“Why man, he doth bestride the narrow world like a Colossus” – The Triumph of Caesar, by Steven Saylor
For me, no one brings the world of ancient Rome to life the way Steven Saylor does. His Roma Sub Rosa series began in 1992 with Roman Blood; now we have the twelfth book in the series, The Triumph of Caesar.
In Roman Blood, we enter the world of ancient Rome in the year 80 BC. The great Cicero is about to embark on the legal and oratorical career that made him famous, both in his own time and down through the ages, to ours. In becoming Cicero’s eyes and ears, Gordianus discovers his vocation as The Finder, a combination of spy, secret agent, and private investigator. His discretion, integrity, and resourcefulness gain the respect not only of Cicero but of other well-placed Romans. And so a career is launched, much to the delight of Saylor fans like me.
The Triumph of Caesar takes place in the year 46 BC. Caesar has conquered Gaul, subdued the Africans, and settled the dispute over who shall rule Egypt in favor of Cleopatra, his some time lover and possibly the mother of his only son. The word “triumph” in the title of this novel has a double meaning. It refers not only to Caesar’s many victories in battle but also to the peculiarly Roman custom of parading the artifacts of those victories through the streets of Rome as part of a lavish celebration. Part show biz spectacle, part moving newsreel, the triumph is staged to demonstrate to the Roman people just how vast are the accomplishments of the returning hero. And also, how worthy he is of their respect and devotion. Gifts of food and money will help drive home that point.
In the novel, a succession of four triumphs take place, each one commemorating a specific victory. Saylor’s descriptions are detailed and fascinating. These folks really knew how to put on a show! Here’s this, for instance, from the Egyptian triumph:
“There was a towering black obelisk etched with hieroglyphics and decorated with gold bosses in the shape of lotus blossoms. There were bronze statues of various gods, including an incarnation of the Nile represented as an old man, surrounded by river nymphs, with creatures of the deep entwined in his flowing beard. there was a grand procession of magnificent sphinxes, one after another, carved from granite and marble.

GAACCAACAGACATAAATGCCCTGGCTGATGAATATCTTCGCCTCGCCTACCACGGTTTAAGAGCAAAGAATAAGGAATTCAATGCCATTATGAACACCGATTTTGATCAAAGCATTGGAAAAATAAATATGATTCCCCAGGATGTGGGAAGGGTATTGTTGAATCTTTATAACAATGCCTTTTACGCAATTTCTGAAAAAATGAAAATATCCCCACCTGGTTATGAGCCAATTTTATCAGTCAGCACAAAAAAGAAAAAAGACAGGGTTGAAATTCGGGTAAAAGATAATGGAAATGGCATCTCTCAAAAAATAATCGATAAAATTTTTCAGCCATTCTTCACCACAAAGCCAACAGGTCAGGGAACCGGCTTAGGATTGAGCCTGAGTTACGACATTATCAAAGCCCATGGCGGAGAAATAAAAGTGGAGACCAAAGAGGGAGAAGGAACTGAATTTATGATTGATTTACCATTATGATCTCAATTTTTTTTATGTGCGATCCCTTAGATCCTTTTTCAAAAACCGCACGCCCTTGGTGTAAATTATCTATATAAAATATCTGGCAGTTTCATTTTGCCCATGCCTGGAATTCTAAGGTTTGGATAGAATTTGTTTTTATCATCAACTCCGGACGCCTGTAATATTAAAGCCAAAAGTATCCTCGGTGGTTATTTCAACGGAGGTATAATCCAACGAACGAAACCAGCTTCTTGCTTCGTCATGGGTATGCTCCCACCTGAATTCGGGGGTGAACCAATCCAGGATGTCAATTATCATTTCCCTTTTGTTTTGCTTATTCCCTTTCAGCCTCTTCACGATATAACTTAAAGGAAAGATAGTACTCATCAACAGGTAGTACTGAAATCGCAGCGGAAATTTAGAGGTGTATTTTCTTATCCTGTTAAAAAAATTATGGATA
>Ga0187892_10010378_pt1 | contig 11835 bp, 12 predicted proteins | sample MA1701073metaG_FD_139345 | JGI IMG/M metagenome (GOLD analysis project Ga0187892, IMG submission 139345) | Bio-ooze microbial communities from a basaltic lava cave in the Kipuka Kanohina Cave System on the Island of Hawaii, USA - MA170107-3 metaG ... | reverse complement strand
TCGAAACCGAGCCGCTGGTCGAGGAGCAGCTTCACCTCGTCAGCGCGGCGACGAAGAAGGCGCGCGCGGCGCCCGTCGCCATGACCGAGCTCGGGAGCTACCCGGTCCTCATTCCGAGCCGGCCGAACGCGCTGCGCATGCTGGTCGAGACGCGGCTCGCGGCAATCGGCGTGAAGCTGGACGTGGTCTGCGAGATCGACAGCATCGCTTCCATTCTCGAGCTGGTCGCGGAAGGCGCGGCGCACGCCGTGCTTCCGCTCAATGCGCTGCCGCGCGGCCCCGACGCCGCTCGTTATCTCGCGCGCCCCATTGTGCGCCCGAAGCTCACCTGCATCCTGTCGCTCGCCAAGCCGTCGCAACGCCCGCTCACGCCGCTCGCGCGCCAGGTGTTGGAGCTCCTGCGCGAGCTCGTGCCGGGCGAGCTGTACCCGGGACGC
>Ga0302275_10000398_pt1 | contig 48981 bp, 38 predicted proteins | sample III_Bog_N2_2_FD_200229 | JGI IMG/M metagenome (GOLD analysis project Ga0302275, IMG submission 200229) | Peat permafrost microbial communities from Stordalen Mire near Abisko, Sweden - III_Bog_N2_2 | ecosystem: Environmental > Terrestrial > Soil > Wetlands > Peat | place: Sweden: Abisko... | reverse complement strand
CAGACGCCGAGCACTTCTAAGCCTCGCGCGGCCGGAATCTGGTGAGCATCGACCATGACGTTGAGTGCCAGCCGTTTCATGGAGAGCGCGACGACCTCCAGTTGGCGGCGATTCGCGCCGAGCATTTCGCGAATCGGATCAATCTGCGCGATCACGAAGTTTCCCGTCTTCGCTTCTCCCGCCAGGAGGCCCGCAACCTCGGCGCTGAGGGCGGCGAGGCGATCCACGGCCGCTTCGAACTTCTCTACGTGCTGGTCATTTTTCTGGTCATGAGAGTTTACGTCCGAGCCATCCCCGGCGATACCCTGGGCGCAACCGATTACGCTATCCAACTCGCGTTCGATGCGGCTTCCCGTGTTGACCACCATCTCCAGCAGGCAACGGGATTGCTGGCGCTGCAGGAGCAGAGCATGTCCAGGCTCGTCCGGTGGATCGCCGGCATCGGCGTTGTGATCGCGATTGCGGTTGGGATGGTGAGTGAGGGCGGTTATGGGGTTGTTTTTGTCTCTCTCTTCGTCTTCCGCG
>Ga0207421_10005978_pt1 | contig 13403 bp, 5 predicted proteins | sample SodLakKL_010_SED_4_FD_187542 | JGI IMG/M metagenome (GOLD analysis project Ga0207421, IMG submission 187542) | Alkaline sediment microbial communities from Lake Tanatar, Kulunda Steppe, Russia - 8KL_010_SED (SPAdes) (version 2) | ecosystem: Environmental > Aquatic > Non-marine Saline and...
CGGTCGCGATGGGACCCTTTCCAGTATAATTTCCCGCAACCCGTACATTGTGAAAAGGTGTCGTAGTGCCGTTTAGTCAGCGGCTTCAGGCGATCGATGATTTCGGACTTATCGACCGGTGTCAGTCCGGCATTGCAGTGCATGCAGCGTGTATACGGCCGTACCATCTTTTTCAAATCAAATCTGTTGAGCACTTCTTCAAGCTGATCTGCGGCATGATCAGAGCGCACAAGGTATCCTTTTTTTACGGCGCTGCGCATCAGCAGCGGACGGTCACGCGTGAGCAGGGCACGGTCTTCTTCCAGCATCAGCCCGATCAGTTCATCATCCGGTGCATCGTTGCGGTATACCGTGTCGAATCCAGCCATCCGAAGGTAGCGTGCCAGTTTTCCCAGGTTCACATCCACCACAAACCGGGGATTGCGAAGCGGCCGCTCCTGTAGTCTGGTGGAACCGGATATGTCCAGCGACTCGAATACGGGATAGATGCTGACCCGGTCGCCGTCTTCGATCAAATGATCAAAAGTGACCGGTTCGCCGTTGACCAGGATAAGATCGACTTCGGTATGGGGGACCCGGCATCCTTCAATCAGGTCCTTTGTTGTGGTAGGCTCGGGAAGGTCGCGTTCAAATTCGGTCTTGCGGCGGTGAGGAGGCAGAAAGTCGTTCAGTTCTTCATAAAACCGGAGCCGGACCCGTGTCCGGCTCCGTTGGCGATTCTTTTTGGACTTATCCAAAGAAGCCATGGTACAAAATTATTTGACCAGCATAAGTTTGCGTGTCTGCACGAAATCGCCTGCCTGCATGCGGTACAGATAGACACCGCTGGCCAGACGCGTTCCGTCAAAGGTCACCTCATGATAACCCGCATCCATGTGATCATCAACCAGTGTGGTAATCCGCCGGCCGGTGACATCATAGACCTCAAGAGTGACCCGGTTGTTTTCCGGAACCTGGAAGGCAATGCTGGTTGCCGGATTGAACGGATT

Saylor drew on information in contemporary accounts in order to build marvelous word pictures like this one.
Gordianus’s client is not Caesar, however, but the dictator’s wife Calpurnia. She fears for her husband’s life, and wants Gordianus to learn the identity of the would-be assassin before it is too late. Gordianus, however, is 64 years old, a grandfather, and wants only to be left alone. But Calpurnia knows just how to draw Gordianus into this investigation: she shows him the body of his predecessor in this secret enterprise. This was one Hieronymus, who had not only been a valued friend of the Finder but had once saved his life. Now Hieronymus, murdered by an unknown hand, lies dead in the house of Calpurnia.
Gordianus is grieved and outraged. He agrees to the undertaking, but only because of his desire to find his friend’s killer.
The novels of the Roma Sub Rosa series make ancient Rome real in a way that both convinces and delights the reader. After finishing one of them several years ago, I had a dream in which a man was climbing some stone steps outside a building in Rome. He was wearing a tunic and broad brimmed straw hat. The sun shone brilliantly. I was seeing him from above, and as he looked up at me, I awoke.
This is now known in my personal history as my “Gordianus dream.” And as I’m writing this, I am recalling his face!
Gordianus has an extremely interesting family life that evolves by twists and turns over the course of the series. I recommend beginning with the first novel, Roman Blood, so you can get on the ground floor, as it were, of the narrative. And in the superb second novel, Arms of Nemesis, you will encounter a description of galley slaves toiling in the hold of a ship that is so vivid and disturbing, I have never forgotten it.
I still remember my ninth grade Latin teacher, Mrs. Gelber. She opened up a world for me that has never lost its fascination. My interest in the ancient world had gone dormant, though, until I picked up Roman Blood in 1992. Now I’m enthralled and bemused all over again. I salute Steven Saylor – and thank him!